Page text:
The first time I went to New York was in 1993.
The Twin Towers still stood, monolithic orientation points that allowed the visitor to tell uptown from downtown.
The city – pre the Giuliani and Bloomberg sandblasting of its gritty façade – was the ultimate grown-up, deviant playground.
The Port Authority Bus Terminal teemed with strays, thugs, and shysters; the Chelsea Meatpacking district displayed its tranny hookers like a duchess sporting paste diamonds on a decaying décolletage; and Times Square held up huge signs saying “LIVE GIRLS XXX.”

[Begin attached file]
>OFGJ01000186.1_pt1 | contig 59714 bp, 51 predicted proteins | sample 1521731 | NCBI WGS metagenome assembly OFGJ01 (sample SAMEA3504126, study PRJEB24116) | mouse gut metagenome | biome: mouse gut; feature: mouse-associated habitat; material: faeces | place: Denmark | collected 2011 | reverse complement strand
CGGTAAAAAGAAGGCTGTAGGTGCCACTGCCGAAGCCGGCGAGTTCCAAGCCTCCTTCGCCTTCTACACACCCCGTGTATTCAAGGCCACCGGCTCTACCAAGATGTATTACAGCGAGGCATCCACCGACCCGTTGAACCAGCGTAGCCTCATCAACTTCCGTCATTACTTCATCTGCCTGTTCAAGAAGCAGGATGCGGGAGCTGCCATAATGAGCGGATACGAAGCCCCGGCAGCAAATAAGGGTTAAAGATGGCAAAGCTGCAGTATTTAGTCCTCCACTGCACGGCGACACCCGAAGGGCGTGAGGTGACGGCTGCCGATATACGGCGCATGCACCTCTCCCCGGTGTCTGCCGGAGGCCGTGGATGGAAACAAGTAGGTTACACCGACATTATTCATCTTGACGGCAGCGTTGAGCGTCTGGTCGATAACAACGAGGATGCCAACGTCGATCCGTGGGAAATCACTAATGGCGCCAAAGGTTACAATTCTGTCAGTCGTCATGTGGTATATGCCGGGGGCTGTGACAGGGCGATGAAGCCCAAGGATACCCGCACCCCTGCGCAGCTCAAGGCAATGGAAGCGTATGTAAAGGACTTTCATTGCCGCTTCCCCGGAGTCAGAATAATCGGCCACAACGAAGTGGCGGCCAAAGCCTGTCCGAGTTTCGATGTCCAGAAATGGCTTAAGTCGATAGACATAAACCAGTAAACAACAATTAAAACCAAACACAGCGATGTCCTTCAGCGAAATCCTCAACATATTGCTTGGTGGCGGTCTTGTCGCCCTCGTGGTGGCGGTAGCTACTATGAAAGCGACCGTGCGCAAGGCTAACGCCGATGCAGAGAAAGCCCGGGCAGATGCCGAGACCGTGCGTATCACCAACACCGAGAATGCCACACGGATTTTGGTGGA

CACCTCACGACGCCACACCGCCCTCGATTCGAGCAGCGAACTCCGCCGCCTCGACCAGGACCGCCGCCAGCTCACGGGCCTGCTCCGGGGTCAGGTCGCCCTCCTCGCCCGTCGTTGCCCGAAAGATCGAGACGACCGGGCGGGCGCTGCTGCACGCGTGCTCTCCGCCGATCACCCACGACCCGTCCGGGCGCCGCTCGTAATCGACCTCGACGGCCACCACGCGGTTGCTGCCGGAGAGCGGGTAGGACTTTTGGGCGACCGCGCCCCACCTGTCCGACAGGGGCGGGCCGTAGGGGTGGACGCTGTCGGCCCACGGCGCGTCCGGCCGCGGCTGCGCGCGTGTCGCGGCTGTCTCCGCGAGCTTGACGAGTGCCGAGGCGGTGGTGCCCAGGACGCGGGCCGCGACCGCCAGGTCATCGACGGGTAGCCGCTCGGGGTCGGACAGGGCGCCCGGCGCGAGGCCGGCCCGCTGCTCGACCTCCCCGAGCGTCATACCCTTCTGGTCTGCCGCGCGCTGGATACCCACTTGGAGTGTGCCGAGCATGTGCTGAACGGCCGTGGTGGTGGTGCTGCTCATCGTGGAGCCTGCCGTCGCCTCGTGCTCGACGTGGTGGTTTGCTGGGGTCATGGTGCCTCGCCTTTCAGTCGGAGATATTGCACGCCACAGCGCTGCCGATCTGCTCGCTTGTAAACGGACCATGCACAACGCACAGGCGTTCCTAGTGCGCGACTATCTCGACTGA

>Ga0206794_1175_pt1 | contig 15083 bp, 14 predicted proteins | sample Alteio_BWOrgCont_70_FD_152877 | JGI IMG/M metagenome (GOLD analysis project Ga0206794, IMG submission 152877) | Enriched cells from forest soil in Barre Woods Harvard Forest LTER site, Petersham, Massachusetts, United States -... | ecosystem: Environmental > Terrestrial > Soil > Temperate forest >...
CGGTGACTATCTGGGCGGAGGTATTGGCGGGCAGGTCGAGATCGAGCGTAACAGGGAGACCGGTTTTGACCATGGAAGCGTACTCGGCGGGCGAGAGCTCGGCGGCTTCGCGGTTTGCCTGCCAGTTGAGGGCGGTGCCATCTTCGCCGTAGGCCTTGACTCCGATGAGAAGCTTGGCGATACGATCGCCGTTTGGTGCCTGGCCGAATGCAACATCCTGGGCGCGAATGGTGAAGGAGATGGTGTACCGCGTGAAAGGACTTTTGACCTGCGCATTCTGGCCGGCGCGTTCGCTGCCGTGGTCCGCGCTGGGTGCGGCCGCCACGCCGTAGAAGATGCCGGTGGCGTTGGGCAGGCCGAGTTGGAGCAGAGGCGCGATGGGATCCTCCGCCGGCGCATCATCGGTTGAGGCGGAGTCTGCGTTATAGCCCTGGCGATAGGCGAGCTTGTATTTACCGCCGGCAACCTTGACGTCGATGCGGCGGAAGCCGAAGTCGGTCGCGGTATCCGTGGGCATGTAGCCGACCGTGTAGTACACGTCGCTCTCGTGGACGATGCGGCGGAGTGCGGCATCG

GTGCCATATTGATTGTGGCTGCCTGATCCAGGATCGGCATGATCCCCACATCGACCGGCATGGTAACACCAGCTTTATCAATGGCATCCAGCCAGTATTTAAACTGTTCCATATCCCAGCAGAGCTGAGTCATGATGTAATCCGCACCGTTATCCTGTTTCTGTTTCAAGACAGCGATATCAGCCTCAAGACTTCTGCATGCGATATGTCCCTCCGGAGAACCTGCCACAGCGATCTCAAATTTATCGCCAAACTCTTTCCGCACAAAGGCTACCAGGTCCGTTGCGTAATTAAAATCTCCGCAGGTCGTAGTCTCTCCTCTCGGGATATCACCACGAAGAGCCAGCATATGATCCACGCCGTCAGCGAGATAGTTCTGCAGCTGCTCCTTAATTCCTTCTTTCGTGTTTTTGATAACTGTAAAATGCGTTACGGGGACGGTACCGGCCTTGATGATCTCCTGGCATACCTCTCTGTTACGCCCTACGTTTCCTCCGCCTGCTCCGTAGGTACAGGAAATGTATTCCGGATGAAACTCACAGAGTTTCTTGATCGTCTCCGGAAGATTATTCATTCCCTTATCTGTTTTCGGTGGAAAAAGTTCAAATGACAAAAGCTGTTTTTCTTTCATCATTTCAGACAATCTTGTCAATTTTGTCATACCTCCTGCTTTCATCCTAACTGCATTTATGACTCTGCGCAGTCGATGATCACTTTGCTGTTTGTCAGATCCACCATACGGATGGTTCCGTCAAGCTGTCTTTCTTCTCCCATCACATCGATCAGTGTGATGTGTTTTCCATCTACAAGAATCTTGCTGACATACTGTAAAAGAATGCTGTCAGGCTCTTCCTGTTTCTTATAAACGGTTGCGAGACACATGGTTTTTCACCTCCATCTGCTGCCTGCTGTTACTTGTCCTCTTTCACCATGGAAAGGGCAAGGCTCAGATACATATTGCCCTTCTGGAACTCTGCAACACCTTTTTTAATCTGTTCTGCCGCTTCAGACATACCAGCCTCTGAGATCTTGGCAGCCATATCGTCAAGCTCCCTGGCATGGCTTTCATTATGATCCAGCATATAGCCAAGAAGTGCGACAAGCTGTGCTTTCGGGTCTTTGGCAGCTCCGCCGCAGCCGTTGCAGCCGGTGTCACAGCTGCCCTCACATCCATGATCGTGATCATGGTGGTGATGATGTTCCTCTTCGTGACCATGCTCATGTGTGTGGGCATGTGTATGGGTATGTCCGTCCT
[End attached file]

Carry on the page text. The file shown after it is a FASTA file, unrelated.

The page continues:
I supposed, at the time, there was likely to be more of a market for Live Girls as opposed to the obvious alternatives, but – in hindsight – this may not always have been the case.